Shafkathullah Ihsan Shafkathullah Ihsan - 1 month ago 6
CSS Question

Difference between relative positioned pseudo element and absolute positioned pseudo element

Consider the following three scenarios:

Scenario One:

div {
width: 100px;
height: 100px;
background-color: black;
}

div:before {
content: "";
width: 10px;
height: 10px;
background-color: darkred;
position: relative;
}


Scenario Two:

div {
width: 100px;
height: 100px;
background-color: black;
}

div:before {
content: "";
width: 10px;
height: 10px;
background-color: darkred;
position: absolute;
}


Scenario Three:

div {
width: 100px;
height: 100px;
background-color: black;
}

div:before {
content: "";
width: 10px;
height: 10px;
background-color: darkred;
display:block;
position: relative;
}


Scenario One (relative position) doesn't show the
darkred
pseudo element. But when it's changed into
position:absolute
the pseudo element is visible. Also, as shown in scenario three, when I added a
display:block
property to scenario one (relative position), the element is visible.

Why does
relative
position requires
display:block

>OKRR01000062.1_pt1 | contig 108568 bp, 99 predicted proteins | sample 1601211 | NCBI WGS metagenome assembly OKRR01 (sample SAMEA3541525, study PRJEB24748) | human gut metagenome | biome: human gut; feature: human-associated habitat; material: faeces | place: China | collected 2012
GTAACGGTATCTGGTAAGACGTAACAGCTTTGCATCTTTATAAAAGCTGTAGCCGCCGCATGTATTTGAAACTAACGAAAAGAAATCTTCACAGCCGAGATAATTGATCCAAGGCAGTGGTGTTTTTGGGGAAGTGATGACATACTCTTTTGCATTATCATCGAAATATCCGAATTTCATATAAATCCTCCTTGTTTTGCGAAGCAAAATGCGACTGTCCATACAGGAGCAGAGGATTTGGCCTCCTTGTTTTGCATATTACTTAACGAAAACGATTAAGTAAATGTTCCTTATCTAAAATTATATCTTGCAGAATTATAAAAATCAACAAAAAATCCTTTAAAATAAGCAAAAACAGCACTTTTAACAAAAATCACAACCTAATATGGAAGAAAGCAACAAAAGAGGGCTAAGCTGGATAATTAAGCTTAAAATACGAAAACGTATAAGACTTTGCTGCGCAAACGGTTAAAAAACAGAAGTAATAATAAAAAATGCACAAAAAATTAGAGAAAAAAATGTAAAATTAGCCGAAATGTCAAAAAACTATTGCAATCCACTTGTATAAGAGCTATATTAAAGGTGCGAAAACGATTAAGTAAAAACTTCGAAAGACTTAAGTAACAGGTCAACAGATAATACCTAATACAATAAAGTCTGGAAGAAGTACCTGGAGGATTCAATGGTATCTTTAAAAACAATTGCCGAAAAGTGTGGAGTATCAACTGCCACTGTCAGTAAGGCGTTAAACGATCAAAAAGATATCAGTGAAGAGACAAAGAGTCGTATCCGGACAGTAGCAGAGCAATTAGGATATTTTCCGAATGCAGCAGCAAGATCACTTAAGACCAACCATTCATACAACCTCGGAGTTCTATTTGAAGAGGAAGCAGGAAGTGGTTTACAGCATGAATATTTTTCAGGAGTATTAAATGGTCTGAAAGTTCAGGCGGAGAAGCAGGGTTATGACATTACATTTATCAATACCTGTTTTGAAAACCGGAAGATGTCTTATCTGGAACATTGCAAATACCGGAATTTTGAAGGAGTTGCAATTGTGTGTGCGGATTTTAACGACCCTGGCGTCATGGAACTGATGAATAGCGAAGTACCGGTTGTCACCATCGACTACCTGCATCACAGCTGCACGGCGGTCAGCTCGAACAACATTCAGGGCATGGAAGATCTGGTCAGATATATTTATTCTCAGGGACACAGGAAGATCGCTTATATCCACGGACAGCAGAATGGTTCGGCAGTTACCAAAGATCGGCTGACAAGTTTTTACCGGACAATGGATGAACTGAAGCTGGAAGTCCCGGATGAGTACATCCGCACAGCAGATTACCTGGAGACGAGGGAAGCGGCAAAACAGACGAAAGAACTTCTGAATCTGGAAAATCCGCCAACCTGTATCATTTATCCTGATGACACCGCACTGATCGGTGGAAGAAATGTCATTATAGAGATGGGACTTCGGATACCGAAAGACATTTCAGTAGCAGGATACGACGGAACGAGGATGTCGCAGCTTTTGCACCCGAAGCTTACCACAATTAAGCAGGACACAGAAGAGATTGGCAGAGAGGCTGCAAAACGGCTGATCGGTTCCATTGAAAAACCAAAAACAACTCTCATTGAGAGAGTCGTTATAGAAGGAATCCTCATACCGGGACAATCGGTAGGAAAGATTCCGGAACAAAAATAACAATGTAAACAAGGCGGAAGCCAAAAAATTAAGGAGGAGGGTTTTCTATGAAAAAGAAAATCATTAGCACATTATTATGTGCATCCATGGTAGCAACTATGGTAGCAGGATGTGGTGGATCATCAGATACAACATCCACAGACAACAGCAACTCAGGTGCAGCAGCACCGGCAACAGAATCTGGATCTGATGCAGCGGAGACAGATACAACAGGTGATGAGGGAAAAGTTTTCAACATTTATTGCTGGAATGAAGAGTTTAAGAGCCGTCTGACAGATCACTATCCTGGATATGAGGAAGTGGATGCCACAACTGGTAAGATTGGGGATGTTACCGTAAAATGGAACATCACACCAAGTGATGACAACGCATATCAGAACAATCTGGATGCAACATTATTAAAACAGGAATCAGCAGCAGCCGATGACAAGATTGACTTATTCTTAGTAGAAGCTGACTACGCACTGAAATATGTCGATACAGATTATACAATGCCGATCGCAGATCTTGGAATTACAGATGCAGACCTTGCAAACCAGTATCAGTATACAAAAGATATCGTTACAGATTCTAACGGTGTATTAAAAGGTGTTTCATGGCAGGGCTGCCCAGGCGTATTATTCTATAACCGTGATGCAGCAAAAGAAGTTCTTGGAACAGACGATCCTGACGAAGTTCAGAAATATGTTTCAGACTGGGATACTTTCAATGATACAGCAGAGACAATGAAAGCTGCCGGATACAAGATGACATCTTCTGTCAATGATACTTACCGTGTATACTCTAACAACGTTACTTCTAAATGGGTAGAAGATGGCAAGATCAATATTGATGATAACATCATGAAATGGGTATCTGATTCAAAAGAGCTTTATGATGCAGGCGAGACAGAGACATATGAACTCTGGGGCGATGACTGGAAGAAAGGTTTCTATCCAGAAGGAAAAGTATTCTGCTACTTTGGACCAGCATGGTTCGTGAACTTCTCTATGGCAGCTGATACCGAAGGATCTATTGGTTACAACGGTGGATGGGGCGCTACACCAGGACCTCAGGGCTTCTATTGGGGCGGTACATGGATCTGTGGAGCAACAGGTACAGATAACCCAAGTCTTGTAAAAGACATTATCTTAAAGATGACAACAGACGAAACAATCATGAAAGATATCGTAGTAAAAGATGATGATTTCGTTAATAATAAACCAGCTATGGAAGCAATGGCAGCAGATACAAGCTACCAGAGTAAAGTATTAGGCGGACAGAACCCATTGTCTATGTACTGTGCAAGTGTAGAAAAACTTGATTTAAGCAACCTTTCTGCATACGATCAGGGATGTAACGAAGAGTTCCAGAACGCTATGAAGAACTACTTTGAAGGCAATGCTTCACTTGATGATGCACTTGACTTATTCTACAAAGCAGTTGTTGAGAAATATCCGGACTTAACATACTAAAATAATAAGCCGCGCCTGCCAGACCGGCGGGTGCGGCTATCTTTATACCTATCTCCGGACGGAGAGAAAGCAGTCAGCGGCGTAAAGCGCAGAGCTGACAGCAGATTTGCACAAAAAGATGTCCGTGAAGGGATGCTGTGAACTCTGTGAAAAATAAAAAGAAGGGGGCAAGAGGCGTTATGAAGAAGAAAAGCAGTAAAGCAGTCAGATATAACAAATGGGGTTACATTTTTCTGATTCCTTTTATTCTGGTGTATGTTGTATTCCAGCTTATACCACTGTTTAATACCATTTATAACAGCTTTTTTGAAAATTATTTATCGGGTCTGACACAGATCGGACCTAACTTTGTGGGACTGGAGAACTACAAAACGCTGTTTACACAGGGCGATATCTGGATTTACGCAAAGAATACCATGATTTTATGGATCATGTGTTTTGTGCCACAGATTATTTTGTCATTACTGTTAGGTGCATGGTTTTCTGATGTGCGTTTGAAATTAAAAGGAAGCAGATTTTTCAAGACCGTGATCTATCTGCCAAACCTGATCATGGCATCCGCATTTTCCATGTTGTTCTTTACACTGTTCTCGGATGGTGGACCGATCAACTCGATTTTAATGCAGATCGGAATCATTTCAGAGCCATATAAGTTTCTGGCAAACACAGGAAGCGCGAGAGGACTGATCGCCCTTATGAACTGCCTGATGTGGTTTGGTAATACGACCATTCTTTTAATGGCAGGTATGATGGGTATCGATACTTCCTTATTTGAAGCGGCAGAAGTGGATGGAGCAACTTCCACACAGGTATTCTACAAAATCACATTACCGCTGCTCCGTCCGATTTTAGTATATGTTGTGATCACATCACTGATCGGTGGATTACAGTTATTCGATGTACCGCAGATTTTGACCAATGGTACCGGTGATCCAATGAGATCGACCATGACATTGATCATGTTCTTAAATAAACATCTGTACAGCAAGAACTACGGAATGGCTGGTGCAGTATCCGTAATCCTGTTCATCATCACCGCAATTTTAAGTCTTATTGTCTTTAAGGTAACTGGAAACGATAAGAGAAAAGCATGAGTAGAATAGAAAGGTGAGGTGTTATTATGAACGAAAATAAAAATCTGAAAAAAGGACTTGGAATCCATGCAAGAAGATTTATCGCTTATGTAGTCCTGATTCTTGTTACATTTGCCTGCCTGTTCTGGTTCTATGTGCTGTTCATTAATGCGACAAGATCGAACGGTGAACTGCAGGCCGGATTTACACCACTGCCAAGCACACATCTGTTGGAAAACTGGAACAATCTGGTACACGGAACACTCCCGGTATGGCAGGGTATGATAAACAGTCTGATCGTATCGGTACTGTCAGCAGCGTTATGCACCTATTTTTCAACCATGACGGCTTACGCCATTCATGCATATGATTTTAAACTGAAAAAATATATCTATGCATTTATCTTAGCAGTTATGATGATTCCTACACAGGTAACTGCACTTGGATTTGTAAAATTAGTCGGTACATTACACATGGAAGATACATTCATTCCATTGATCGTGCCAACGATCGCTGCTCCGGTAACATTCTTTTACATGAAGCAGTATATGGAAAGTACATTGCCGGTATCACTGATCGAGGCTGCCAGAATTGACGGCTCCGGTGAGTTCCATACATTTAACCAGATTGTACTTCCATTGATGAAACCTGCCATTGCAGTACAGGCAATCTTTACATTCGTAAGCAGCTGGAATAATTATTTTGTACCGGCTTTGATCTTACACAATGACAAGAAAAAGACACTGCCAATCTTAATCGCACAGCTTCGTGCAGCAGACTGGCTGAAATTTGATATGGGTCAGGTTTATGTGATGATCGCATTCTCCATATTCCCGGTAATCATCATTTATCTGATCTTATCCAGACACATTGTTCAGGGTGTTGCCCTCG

and
absolute
doesn't?

Answer

A pseudo class such as :before has a default display CSS property value of inline.

Elements that are display: inline; are not "block-level" elements, and if they have no content, they do not take up any width. Thus, if you do not declare display: block; and you have an empty content declaration like content: "";, it will not take up any width at all in Scenario 1.

Elements that are position: absolute; are taken out of flow and are "block-level" elements with a default display CSS property value of block. Because of this, Scenario 2 renders the :before pseudo element, honoring its width and height declarations.

Scenario 3 is successful because the display property has been explicitly set to block.

You can see these default values being set by inspecting the :before element in your browser's web developer tools - see the "elements" inspector.